OPINION: Bob Brash: No better time than now to protect B.C.’s forestry sector
Over the decades, governments of all stripes have made considerable promises and commitments to strengthen B.C.’s forestry sector, and the resource communities and workers dependent upon its success. Well, it’s time to move forward on those promises for everyone’s future well-being.
Contrary to the stories constructed by those with ulterior agendas, B.C.’s forestry sector remains critical to its economy now and into the future. More importantly, 340 of B.C.’s communities and 120 First Nations and organizations are dependent — to varying degrees — on the success of the sector for their continuing sustainability, viability and vitality. Don’t take our word for it; resource communities long ago knew this core fact and are making their voices heard when it comes to government policies and strategies moving forward. And their voices are supported by numerous studies demonstrating the extent to which the forestry sector is important to their towns and cities.

Another fact, contrary to the story board of those fighting against the forestry sector, is B.C.’s Lower Mainland and urban areas’ dependence on the forest industry. The number of sawmills, remanufacturing, value-added and distribution facilities is extensive. In fact, a recent Council of Forest Industry study shows 19 municipalities in Metro Vancouver to be the largest recipients of the industry supply-chain spend.Where does the billions-of-dollars in benefits for all of us come from? It comes from the most regulated and sustainable forests in the world. It comes from the most independently certified forests in the world. And it comes from only one-third-of-one-per-cent of the land base being harvested in any particular year.Our newly re-elected government has high hopes and ambitions for our forestry sector. That’s great. All of us in the industry will support any move to make us collectively stronger and more prosperous. But here’s the rub: There is a heavily financed, vocal and orchestrated minority with an intent to dramatically downsize the industry. In short, there is never a stump they would like harvested and they talk in platitudes and fantasies about strategies to mitigate impacts to our rural and resource communities that are impossible to implement.One of the core issues surrounds the extent of the long-term working forest and old-growth management. If we all truly wish to support the industry moving forward, resolution is obviously required. For many of us, the decades of ever-increasing complexities in the regulatory environment and areas set aside for outright protection would seem more than sufficient. For others, any logging is unacceptable and past agreements are meaningless to their agendas.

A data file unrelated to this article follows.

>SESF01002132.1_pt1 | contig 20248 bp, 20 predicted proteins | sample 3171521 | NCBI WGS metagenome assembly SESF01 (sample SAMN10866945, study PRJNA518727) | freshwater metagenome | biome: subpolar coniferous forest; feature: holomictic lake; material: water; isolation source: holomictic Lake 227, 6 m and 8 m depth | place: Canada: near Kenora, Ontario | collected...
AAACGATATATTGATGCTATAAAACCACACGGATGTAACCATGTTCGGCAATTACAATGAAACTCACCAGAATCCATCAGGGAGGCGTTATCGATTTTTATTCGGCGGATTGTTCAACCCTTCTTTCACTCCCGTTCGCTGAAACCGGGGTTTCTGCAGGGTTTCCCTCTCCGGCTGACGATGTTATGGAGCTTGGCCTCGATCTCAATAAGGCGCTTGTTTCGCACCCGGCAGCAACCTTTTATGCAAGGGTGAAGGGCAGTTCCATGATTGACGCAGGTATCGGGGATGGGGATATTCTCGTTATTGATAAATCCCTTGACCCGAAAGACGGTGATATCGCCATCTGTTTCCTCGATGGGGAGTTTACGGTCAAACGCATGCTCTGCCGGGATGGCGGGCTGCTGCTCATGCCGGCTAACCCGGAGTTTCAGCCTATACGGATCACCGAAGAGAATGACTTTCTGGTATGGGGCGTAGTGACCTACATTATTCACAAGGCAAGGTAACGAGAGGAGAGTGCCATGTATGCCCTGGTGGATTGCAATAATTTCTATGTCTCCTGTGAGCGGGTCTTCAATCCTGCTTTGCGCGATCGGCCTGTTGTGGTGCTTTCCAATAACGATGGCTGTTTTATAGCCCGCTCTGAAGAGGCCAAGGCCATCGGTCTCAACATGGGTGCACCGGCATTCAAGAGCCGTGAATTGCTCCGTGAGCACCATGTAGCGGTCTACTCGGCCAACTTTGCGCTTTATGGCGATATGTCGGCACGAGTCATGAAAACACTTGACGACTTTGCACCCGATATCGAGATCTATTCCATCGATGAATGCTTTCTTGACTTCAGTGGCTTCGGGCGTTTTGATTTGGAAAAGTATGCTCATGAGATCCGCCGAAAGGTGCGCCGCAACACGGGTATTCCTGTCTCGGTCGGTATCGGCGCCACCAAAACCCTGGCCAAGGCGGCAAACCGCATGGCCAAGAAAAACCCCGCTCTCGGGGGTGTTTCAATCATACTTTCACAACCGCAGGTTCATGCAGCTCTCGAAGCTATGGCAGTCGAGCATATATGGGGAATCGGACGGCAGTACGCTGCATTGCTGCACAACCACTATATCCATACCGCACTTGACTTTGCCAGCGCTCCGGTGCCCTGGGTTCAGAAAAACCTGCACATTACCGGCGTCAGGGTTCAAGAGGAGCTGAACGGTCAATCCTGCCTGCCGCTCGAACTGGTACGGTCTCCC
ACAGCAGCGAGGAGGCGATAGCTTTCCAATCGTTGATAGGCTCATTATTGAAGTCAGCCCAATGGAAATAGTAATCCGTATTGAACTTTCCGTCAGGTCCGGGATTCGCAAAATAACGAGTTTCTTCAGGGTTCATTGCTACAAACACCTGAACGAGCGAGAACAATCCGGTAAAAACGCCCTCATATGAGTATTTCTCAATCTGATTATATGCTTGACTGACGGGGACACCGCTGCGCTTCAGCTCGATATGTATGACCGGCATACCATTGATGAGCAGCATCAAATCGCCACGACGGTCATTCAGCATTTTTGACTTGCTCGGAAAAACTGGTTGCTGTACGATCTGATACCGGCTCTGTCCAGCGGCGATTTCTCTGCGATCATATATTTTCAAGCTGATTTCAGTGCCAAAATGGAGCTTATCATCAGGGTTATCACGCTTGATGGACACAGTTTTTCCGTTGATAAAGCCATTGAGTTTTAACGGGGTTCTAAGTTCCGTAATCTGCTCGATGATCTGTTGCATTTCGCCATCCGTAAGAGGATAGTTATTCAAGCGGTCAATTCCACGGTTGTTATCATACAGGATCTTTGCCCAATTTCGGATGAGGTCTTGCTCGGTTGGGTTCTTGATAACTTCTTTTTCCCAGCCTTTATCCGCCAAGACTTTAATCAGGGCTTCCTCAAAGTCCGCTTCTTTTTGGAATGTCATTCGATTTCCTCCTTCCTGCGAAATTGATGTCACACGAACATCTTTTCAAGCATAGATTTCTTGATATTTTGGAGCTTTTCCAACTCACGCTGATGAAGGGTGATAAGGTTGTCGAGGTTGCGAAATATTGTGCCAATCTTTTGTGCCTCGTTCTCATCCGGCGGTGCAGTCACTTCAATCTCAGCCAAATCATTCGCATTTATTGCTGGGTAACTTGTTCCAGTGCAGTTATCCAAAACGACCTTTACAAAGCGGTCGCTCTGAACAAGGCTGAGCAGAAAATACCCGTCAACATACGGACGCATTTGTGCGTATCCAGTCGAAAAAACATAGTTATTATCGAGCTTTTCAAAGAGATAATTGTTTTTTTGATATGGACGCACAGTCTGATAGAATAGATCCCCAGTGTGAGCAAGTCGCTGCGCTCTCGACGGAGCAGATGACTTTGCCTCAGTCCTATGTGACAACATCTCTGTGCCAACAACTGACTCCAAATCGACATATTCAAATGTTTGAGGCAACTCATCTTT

In order for this sector to prosper, a few basic factors are critical. First, there must be certainty in the land base available over the long-term. Second, we need to get our overall cost structure in place because we’ve simply created a poor investment climate due to our high and onerous cost structure. And lastly, we need to ensure there are open avenues for a freer flow of logs and lumber to encourage the diversity needed in our industry for those (and there are many of us) who want to invest in creating jobs and prosperity for everyone.Government has made commitments to ensure future decisions about the working forest and old growth by conducting necessary social and economic studies before any decisions moving forward. We trust they will follow through on such commitments because it’s the right thing to do. We will also continue to force discussions on the long-term vision to move our industry forward.Why is there no better time to protect B.C.’s forestry sector? It always has been and always will be the mainstay of B.C.’s economy and rural communities. During COVID-19, the sector hasn’t only shown remarkable abilities to adapt to change and provide the job and revenue stability needed in these difficult times, but has also provided the essential building materials, pandemic supplies and consumer products proven to be critical to everyone.Our government can leave a legacy that will continue to benefit this province long after the pandemic. Luckily, those in the forestry sector and our resource communities are more than willing to invest in that legacy.

Bob Brash
Executive Director